One of the most enigmatic figures in literature is Helen of Troy, who almost certainly never lived but who has become one of the greatest icons of beauty, with her cascading and curled blonde hair. Over the centuries, her story has been told and re-told many times from the ancient world to the present day.
On April 20th, Laurie Maguire, Professor of English Literature at Magdalen College, Oxford, took us on an epic voyage into the literary representations of a woman who has exerted an enormous influence on Western cultural awareness for more than 3,000 years.
Laurie's talk followed the most beautiful woman in the world from the time of the Greek epic poet, Homer, to her depiction in Hollywood. She delved into the diverse variety of her image, spanning drama, novels, poems, film, comedy, and opera - including works by Euripides, Chaucer, Shakespeare and Christopher Marlowe.
Since historians can find no trace of the real Helen of Troy on an ancient stone, coin or in a factual document, the quest for her is often directed towards dreams and fantasies. Laurie has found signs of Helen everywhere - beyond the poems and plays in which she is a character, and she emerges as the embodiment of absolute beauty. In her fascinating examination, Laurie considered what was meant by Helen’s beauty, what her history showed - and what implications her story has had for women at different times.
Her talk ranged from Homer's Iliad to Derek Walcott’s epic poem Omeros, in which Helen is a servant in the house of Major and Mrs Plunkett, colonials in the Caribbean. This version of Helen wears a yellow dress which she has either been given by her mistress or stolen from her - a dress whose colour recalls the golden robes worn by the divine Helen of Troy, woven for her by her mother, Leda.
Laurie described various manifestations of Helen on stage and film, including the first naked performance by Maggie Wright in an RSC production of Marlowe’s Dr Faustus (seen chastely from the back), in which he speaks the much-quoted lines: "Is this the face that launched a thousand ships?". Ever since Mephistopheles deluded Faust into believing that Helen of Troy stood before him - and would make him immortal with a kiss - there has been something elusive about her.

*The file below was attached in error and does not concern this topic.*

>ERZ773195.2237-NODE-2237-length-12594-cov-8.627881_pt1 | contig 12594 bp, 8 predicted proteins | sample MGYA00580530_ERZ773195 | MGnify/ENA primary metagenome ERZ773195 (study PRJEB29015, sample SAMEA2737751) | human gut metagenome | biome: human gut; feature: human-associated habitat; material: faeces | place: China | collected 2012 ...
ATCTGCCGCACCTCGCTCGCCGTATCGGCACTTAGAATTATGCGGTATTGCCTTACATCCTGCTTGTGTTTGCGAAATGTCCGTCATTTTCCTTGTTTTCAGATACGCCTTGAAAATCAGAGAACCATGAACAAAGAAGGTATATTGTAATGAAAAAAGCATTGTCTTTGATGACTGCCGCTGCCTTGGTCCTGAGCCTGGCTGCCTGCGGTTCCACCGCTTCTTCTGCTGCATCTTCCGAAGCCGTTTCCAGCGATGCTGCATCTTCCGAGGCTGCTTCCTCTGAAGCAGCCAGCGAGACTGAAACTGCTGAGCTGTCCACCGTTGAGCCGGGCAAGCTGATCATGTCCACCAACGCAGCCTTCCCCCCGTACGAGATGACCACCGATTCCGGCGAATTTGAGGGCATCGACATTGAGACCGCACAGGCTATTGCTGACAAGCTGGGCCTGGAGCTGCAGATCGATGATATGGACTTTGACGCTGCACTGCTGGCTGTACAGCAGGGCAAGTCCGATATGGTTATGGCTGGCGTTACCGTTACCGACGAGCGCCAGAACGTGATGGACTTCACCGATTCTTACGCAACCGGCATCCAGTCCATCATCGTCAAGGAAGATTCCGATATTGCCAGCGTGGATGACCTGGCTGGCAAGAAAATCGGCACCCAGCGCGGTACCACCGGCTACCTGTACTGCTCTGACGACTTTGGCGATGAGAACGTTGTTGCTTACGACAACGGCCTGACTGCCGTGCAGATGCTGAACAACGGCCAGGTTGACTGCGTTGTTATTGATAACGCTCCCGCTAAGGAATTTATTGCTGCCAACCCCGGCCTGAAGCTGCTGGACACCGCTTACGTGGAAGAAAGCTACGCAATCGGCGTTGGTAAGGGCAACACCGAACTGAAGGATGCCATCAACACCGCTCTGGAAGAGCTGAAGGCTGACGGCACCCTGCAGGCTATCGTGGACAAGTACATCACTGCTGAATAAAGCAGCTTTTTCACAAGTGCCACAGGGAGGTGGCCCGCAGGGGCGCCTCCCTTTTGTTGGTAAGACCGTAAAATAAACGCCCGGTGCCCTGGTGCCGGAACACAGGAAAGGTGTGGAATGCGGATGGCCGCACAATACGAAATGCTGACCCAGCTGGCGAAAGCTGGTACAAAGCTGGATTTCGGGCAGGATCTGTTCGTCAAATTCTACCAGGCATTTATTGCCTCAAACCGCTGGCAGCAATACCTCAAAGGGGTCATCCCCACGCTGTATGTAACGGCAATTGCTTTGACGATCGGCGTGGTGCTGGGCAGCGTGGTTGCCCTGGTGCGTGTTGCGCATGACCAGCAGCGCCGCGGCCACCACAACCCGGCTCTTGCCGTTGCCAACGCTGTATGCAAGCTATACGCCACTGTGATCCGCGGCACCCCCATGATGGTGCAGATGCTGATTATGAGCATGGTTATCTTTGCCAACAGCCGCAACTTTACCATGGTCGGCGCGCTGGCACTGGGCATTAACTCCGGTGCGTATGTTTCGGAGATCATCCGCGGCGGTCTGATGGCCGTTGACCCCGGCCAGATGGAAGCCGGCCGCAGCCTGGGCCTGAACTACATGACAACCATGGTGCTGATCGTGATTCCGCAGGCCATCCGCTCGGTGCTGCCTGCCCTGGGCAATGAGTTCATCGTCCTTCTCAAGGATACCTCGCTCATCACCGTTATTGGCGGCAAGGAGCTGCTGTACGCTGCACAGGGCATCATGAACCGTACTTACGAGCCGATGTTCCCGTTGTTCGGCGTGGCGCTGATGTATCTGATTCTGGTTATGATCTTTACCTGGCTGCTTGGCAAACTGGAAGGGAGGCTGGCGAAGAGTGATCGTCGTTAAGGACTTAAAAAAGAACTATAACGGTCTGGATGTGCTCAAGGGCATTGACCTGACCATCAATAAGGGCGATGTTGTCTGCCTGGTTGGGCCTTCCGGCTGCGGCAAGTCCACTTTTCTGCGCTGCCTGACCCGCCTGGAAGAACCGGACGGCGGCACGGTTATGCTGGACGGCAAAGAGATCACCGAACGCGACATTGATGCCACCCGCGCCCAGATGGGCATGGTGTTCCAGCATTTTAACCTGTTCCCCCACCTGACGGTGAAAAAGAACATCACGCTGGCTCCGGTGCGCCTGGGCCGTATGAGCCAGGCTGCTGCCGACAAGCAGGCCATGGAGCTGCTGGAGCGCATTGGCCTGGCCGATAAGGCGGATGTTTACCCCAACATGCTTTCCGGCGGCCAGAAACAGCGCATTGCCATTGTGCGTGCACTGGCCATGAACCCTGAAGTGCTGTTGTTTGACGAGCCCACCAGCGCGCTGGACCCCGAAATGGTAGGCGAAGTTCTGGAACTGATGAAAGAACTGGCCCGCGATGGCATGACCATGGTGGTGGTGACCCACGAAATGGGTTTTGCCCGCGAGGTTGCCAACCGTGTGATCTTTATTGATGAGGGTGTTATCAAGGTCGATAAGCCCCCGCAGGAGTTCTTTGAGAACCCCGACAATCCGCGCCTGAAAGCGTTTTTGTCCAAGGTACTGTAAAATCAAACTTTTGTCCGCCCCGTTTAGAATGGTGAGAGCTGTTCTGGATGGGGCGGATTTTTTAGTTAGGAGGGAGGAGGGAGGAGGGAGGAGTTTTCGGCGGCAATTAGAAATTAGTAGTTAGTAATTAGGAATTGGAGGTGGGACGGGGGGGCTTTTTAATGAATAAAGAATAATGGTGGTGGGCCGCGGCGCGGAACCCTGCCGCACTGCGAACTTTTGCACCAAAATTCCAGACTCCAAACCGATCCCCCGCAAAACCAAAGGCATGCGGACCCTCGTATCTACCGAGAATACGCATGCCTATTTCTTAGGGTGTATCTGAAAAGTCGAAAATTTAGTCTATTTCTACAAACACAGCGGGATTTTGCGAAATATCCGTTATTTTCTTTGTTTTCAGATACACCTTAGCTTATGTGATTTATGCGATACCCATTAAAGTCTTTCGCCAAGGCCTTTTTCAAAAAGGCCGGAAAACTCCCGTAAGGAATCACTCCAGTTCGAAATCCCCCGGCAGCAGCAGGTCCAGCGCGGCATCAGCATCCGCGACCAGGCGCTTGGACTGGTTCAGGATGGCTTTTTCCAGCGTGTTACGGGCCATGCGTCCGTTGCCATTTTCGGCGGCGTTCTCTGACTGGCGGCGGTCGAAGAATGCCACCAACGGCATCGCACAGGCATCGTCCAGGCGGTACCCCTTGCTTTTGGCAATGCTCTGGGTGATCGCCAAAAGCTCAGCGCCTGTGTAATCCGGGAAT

Laurie suggested that It has often been women - and not men - who have most carefully examined the features of such beautiful women (for example, Elizabeth Taylor’s Cleopatra, or Hollywood’s choices for the part of Helen). Rossana Podestà, who appeared in the 1956 Cinemascope spectacular, had platinum curls, and played Helen as an undemonstrative ice-maiden and the film is packed with carnage. The words that appeared before the titles proclaimed that "her name was burned into the pages of history" and Helen’s name is flashed up and literally bursts into flames, continuing to burn as the ships, towers and walls of Troy came into view behind her, emphasising her iconic place in history.
It was a rarefied evening in Wootton and over 100 people listened intently to Laurie's talk, which included a wide range of illustrations, including the intriguing blank page from Laurence Sterne's Tristram Shandy. Helen of Troy enters Sterne's work by association - Widow Wadman is a sexually predatory female, who is associated with Helen from early in the novel. When he comes to describe the widow's elusive beauty, Sterne leaves a blank page and asks the reader to "paint her in your own hand".
References to Helen of Troy in Shakespeare's Troilus and Cressida were also highlighted. To mention The Bard was particularly appropriate because Laurie's talk coincided with the publication of an article in the latest edition of the Times Literary Supplement, in which she and a colleague suggested a collaboration between Shakespare and Thomas Middleton in writing All's Well That Ends Well - which had led to the world's press bombarding her with calls.
"Laurie Maguire's examination of the many aspects of Helen of Troy was a sheer joy. There are many complex strands to her story but she told it in clear and precise terms, taking care not to go over the heads of the non-specialists present. It was one of those evenings where you came away far more informed than before - and yet it never felt like doing homework, as such lectures often can be. You haven't repeated a theme to a talk in nearly four years - and this was one of the most fascinating" - Kevin Richards, Witney.